Trading is considered an art by many and, as with all arts, it requires skills and practice to be good at it. In crypto trading, that means you learn to make the most profit and minimise losses. Making the most profit from trades involves understanding the crypto market to determine the best time to enter and exit the market. This process involves an in-depth analysis of market trends to stay informed on the best investment strategy.
Market trends centre on a product's tendency to move in a particular direction for an extended period. This could be upward (when the market value of a cryptocurrency is on the rise) or downward (if it makes lower lows and highs). We also refer to these trends as “bullish” or “bearish” markets.
A trend is considered bullish because it takes on a bull's act of charging upward with its horns. A bearish trend takes a bear's attribute; it sets downward with its paws on its prey. There could, however, also be a sideways trend, which is when forces of demand and supply are equal, and the value of the asset stays relatively the same.
As it is well known, the cryptocurrency market is highly volatile and there is rarely a sideways trend. This is why you need a trading strategy to help you maximise profit. One of the tools traders use to get market insights is Technical Analysis.
Technical analysis (TA) is based on the belief that there is a pattern to everything and history tends to repeat itself; understanding this pattern is useful in making the best decisions while trading.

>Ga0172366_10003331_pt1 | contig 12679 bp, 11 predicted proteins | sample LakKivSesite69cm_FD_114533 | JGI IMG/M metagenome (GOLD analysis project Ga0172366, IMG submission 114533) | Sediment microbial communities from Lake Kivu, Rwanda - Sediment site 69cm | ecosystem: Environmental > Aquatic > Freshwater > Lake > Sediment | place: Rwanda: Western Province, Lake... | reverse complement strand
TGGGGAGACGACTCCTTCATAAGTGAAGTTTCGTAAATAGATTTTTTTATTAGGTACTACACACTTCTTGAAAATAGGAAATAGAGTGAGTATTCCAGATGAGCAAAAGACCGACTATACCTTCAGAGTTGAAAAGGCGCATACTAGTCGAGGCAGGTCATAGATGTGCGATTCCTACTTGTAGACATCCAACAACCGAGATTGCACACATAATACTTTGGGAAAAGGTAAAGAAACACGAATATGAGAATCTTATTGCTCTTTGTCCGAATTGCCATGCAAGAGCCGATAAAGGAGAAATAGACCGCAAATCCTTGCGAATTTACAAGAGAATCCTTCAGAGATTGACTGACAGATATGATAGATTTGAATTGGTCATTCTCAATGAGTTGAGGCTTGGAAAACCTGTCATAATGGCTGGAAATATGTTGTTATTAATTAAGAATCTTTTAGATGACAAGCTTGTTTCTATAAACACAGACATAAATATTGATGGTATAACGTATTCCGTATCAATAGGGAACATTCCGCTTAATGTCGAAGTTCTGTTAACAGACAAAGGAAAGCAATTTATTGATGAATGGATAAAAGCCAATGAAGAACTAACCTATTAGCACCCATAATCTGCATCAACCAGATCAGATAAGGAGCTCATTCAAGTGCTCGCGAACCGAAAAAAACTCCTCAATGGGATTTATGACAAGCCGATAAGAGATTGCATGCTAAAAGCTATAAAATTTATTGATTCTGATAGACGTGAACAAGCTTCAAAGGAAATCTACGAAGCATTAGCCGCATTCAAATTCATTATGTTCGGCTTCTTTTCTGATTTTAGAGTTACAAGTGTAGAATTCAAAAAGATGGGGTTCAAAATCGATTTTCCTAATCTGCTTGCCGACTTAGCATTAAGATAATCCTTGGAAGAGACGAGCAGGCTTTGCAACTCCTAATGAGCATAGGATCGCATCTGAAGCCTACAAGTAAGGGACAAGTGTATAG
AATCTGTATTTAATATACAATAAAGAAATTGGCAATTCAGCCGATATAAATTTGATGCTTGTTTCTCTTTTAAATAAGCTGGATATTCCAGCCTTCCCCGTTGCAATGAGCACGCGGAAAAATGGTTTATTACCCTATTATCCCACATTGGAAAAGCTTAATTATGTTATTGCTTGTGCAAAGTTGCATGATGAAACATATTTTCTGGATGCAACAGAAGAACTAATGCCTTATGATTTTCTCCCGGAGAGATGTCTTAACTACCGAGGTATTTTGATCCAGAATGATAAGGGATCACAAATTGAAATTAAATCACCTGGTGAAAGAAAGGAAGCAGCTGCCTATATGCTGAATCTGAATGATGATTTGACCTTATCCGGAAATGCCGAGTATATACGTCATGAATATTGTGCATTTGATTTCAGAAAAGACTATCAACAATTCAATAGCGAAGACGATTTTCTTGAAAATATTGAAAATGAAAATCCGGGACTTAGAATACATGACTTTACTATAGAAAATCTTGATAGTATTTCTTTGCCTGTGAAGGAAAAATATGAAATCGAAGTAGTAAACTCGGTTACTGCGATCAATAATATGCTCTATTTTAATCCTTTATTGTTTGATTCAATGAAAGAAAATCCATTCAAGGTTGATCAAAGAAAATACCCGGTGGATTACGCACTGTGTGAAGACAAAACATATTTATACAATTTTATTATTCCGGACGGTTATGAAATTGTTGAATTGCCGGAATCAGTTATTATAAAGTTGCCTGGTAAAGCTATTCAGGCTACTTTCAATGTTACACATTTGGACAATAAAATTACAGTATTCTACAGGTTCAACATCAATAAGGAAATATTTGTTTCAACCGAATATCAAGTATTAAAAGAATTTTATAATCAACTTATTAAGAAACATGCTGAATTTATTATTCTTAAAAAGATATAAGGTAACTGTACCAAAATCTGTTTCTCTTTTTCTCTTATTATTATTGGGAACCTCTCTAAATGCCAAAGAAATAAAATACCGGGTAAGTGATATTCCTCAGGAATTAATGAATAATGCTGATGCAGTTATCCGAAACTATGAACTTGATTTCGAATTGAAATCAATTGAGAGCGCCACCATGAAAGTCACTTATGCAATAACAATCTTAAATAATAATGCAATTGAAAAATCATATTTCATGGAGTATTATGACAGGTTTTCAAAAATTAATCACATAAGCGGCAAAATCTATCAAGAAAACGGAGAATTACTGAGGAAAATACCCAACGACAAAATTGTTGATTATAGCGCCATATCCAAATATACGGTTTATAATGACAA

So, essentially, Technical Analysis works by observing market charts and trends (real-world data) to predict the growth and performance of a market.
With Technical Analysis, past data of a cryptocurrency, its volume and movement are taken into account to determine when the right time is to enter and exit the market. This is because Technical Analysts believe that by analysing the price movement of crypto over a period of time, you can gain real insights into its value and how to interact with it.
Fundamental analysis is also a tool used in analysing a crypto asset when trading. It, however, focuses on a broader perspective such as the intrinsic value of a cryptocurrency and its historical statistics to determine its value and predict its growth. For instance, an investor in bitcoin using fundamental analysis would consider the value of the coin in real-world applications to determine if its market value matches its actual value. This investor isn’t just focused on the current price but its real value to society.
Fundamental analysis focuses more on qualitative data, while technical analysis focuses more on quantitative data: price fluctuation and trade volume. However, the most successful crypto traders have formulated a strategy that involves both technical and fundamental analysis.
Short-term traders like day traders tend to focus more on technical analysis; however, long-term traders tend to lean more towards fundamental analysis. Regardless, technical analysis can be used to observe upward trends and downwards trends in the long run. A good practice is to combine the use of both technical analysis and fundamental analysis in crypto trading. They focus on different aspects in their analysis, but combining both effectively usually produces the best results.
In essence, technical analysis works under the conception that price fluctuations aren’t random, and observation would reveal a pattern used to predict the market. It involves the study of supply and demand, which reflects the market sentiment of a cryptocurrency. It analyses how the market sentiment of fear and greed influence the buying and selling forces.